{My apologies, i have appended my blog entry after you posted your comment.}

      • J.W. Wartick January 21, 2011 at 02:44

        Right, but the traditional view also has built in that God’s actions occur all at once. If God is timeless, then our time does not operate on the same time as God (because He is timeless). So the choices God makes are not exercised in time from God’s perspective, which is the important one in your argument.

        • etio July 2, 2011 at 08:21

          Traditional view in Christianity has it that it took God 6 days to build the world. The sequence of creation is described … there cannot exist a sequence in absence of time.
          Second, you can not use the assumption that God is timeless to prove the same.

  2. J.W. Wartick January 21, 2011 at 04:32

    Further, I see no reason to accept Premise 1. or 2. of argument II. I don’t think God created men with free will because he wanted something interesting. Possibly, God created mankind with free will because it is good to do so. Second, premise 2 is nonsensical. I’m curious as to how this atheist purports to know the mind of God to the extent that he assumes that God went about creating just for His own amusement.

    Therefore, I think the entirety of Argument II is false in every possible way. Unless you have some substantive arguments to back up your claims, the argument fails.

    • etioquaesitor January 21, 2011 at 18:02

      “God created mankind with free will because it is good to do so.”

      This quotable quote runs straight into contradiction:
      Good for whom (or what) ? Good or evil can only be for sentient beings. Before creation, there were no other sentient beings then god. Thus the creation was for the good of God. But God is supposed to be a perfect being with no dependency on any other being. Thus, good of God can not come from things affecting anyone else.

      This purport of God (to be good!) is logically much weaker then what is presented above. Hence, it is ruled out. If you have a better hypothesis for the motives of God please do share.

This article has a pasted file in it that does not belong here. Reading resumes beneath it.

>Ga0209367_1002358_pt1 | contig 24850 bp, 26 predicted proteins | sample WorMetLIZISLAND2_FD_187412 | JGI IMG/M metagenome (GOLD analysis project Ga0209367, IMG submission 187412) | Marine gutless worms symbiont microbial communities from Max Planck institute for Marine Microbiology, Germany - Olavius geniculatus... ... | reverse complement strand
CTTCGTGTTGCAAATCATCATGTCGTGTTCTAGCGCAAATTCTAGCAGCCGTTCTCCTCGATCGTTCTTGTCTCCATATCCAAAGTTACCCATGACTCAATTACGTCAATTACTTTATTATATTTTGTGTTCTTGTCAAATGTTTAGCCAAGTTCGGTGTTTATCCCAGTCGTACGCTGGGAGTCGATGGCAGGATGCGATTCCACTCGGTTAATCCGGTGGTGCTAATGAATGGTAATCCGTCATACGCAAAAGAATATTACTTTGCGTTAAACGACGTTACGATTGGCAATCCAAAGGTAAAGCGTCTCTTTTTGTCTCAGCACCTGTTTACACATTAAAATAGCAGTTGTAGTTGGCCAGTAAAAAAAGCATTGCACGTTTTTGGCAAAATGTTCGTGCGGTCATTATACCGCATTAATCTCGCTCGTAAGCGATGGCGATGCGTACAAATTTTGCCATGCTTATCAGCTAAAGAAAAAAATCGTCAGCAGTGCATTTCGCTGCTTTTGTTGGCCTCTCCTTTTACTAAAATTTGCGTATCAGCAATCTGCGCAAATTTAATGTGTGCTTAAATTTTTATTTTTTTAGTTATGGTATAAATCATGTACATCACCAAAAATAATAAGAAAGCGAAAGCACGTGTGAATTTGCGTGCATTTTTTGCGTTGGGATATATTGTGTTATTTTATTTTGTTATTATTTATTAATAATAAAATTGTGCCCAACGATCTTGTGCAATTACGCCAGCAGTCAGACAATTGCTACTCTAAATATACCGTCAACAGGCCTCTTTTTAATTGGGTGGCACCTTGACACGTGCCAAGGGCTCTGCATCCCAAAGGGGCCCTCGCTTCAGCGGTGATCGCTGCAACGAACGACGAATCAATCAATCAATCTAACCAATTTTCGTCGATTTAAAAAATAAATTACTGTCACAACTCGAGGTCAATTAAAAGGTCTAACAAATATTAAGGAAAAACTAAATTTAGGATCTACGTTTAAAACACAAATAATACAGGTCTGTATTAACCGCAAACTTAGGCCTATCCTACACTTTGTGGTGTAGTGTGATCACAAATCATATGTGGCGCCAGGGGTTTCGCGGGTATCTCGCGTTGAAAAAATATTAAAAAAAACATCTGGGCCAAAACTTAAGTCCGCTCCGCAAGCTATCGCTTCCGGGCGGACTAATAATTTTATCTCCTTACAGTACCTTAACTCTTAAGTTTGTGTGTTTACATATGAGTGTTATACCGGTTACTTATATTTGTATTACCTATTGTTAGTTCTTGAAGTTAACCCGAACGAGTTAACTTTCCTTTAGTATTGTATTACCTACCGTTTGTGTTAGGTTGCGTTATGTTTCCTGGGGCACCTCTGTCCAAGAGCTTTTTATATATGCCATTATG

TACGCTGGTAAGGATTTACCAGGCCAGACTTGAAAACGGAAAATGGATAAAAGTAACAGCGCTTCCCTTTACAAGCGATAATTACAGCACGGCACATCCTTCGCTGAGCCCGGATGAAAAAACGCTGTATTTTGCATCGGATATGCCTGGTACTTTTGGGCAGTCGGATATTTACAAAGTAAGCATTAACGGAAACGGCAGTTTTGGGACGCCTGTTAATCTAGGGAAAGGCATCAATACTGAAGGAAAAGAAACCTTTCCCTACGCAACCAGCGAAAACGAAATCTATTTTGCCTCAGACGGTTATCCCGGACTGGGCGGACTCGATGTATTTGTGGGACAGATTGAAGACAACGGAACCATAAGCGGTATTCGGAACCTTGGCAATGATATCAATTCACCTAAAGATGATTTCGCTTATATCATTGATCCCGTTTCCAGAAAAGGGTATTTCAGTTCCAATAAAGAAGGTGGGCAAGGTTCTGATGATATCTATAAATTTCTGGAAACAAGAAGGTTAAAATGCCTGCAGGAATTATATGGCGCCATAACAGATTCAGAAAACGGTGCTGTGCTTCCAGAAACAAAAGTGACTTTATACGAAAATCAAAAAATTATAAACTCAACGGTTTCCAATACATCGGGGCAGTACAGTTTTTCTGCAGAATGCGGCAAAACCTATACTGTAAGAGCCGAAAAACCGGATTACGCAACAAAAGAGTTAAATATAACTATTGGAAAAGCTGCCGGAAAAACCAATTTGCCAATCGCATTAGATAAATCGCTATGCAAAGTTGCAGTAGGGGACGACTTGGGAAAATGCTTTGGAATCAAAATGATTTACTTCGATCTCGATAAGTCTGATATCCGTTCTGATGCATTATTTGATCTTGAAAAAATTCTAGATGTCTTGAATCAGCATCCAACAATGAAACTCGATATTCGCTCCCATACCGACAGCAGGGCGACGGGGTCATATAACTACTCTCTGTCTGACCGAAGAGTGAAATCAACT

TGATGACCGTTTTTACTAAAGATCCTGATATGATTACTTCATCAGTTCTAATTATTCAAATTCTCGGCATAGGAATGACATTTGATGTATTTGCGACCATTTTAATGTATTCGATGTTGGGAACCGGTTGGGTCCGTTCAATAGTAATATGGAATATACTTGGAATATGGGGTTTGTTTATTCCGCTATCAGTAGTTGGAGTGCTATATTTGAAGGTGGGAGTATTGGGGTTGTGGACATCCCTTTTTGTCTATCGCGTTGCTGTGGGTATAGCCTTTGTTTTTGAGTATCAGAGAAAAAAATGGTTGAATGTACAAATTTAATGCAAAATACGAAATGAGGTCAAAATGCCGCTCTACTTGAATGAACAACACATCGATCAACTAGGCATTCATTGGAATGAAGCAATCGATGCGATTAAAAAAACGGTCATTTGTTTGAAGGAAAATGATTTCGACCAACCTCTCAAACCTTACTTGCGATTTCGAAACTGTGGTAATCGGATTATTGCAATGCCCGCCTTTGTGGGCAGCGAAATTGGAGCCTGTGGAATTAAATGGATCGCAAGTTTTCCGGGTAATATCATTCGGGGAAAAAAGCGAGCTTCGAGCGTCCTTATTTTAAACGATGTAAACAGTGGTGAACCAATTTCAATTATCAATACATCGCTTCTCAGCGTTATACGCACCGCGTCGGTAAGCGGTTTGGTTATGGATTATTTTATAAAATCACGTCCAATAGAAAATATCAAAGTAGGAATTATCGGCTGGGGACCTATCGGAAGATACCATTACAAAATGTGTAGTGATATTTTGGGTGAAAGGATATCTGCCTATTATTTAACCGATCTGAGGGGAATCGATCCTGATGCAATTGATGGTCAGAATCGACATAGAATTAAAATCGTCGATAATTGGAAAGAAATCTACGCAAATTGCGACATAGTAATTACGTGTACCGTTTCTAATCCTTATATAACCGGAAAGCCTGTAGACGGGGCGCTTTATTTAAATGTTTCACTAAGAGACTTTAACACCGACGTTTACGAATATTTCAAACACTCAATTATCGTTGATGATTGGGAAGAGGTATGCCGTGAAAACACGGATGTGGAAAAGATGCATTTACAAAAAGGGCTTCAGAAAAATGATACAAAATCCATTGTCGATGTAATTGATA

3. J.W. Wartick January 21, 2011 at 04:35

    And again, even argument one fails miserably because it argues that:
    “1. Having free-will means, at the least, having a choice at one point in time.”

    This begs the question because the (Thomistic) theist explicitly denies that free will entails choices at points in time.

    • etioquaesitor January 21, 2011 at 18:00

      Being instantaneous doesn’t make an an act of god to go away from the timeline.
      God’s choices affect humans (who are bound to time) so it has to interact with the timeline (even Thomistic approach is silent on how does a timeless God interact with time bound humans).
      Illustration: We celebrate Birthday of Christ every year on 25th December. His birth is an event on the timeline and was also the result of a choice that god had obviously deliberated upon (even if instantaneously) … “What is the right time or the right era for Christ to be born ?”

      Conclusion: Time might not affect God, but it (time) does affect God’s choices, (which is all that is needed for the argument presented here).

  4. Casque Dre October 7, 2011 at 01:09